Styles & Forms | Mainstream Country

At the beginning of the 1970s, the influences in mainstream country music continued to originate from a wide spread of sources, the most dominant being the Nashville sound, which now had strong pop overtures alongside a greater distortion of country music itself.

On the other hand, an innovative breed of songwriters were about to be heard, bringing fresh lyricism to country music and attracting new audiences. Their presence helped counteract the pop sensibilities now being created by Nashville’s industry.

The New Face Of Country

Heading up this new breed of songwriters was Kris Kristofferson (b. 1936), the son of a US Air Force major general and Oxford Rhodes Scholar, who flew helicopters before arriving in Nashville where he worked as a janitor, among other jobs, while pitching his songs around Music Row. Many people still recall that evening at the 1970 CMA Awards when sections of the audience were aghast as this ‘long-haired hippie’ took to the stage to collect the Song Of The Year for ‘Sunday Morning Coming Down’, a No. 1 when recorded by Johnny Cash. Conservatism reigned in Nashville back then: even Waylon and Willie were clean-shaven and short-haired.

Of course Kris Kristofferson wasn’t the first to change the method of creating a Nashville song. Back in the mid-1960s an equally innovative free spirit named Roger Miller (1936–92) changed the rigid structure of the country lyric with mapcap wordplay. Kristofferson was much more the sensitive lyricist and Johnny Cash’s plaintive vocals ideally complimented the writer’s moody ‘Saturday Morning Coming Down’, though Cash wasn’t the first to record a Kristofferson song. That credit is due to Roy Drusky (1930–2004) and Miller, who gave the writer his debut chart appearances with ‘Jody And The Kid’ and ‘Me And Bobby McGee (co-penned with Marijohn Wilkin) respectively. Alongside the Cash success, Sammi Smith (1943–2005) created a sensual rendition of ‘Help Me Make It Through The Night’ and Ray Price (b. 1926) secured one of the biggest records of his post honky-tonk period with ‘For The Good Times’. Both records collected Grammy Awards.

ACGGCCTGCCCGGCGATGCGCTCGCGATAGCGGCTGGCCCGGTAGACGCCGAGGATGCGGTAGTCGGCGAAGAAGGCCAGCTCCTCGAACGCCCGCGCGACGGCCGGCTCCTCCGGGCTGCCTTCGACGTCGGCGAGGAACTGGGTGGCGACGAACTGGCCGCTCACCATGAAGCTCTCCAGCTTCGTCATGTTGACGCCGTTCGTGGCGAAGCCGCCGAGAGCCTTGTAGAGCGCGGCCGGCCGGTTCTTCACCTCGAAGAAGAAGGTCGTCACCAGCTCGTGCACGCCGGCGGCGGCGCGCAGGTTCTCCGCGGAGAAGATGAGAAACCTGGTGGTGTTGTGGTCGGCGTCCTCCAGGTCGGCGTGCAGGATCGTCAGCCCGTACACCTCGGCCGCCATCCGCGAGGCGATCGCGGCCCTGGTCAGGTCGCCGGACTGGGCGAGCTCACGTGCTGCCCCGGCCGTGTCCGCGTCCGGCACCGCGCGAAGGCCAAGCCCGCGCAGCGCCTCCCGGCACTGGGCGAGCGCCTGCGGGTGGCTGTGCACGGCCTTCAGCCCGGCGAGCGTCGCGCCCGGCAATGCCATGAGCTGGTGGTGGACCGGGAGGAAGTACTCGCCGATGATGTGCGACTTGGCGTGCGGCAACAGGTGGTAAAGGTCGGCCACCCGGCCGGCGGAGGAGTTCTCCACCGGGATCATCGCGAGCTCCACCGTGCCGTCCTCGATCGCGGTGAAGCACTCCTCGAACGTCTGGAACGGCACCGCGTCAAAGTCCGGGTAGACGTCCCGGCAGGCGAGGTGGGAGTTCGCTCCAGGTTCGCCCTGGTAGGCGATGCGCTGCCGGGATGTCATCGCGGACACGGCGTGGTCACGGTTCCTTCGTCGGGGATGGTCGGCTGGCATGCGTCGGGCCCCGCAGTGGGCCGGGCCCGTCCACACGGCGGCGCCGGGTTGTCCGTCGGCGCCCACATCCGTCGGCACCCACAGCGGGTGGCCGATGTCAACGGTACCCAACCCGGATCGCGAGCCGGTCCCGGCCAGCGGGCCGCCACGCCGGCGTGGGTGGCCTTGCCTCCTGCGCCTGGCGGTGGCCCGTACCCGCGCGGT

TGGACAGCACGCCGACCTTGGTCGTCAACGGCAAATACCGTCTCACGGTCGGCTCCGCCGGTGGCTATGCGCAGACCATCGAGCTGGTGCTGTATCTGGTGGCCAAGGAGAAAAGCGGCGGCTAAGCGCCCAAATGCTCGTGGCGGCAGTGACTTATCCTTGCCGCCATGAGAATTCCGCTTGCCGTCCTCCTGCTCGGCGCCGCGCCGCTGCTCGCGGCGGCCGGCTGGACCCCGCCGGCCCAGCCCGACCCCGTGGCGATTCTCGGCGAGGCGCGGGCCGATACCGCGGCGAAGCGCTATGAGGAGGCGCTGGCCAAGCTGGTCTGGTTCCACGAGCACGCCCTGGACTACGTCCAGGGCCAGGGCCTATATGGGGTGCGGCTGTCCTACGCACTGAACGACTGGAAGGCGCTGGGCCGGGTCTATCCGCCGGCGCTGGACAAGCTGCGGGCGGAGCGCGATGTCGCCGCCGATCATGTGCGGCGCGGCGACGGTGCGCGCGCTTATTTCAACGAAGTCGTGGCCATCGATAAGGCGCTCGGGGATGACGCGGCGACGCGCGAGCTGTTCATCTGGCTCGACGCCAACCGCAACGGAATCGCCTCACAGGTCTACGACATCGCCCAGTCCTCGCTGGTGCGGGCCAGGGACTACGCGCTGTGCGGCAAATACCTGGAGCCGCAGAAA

Kristofferson’s substantial influence cannot be overstated and an influx of young writers, with a new level of adult lyricism, came to the attention of Nashville’s music publishers and recording executives. Among them were Guy Clark (b. 1941), Chris Gantry (b. 1942), John Hartford (1937–2001), Mickey Newbury (1940–2002), Billy Joe Shaver (b. 1939) and Townes Van Zandt (1944–97). As the decade progressed, another important contributor to the this new music growth, Shel Silverstein (1932–99) frequently hung out at Hillbilly Central (a.k.a. Glaser Sound Studio) with several of his songs set to contribute to the Outlaw movement. Tompall Glaser (b. 1933), along with brothers Chuck and Jim, had caused attention in Nashville circles by creating their own music publishing and studio complex, business not previously association with an artist.

Crossover And Controversy

While the new breed of songwriters fitted alongside established peers like Harlan Howard, Jerry Chesnutt (b. 1931), Hank Cochran (b. 1935), Dallas Frazier (b....

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Source: The Definitive Illustrated Encyclopedia of Country Music, consultant editor Bob Allen


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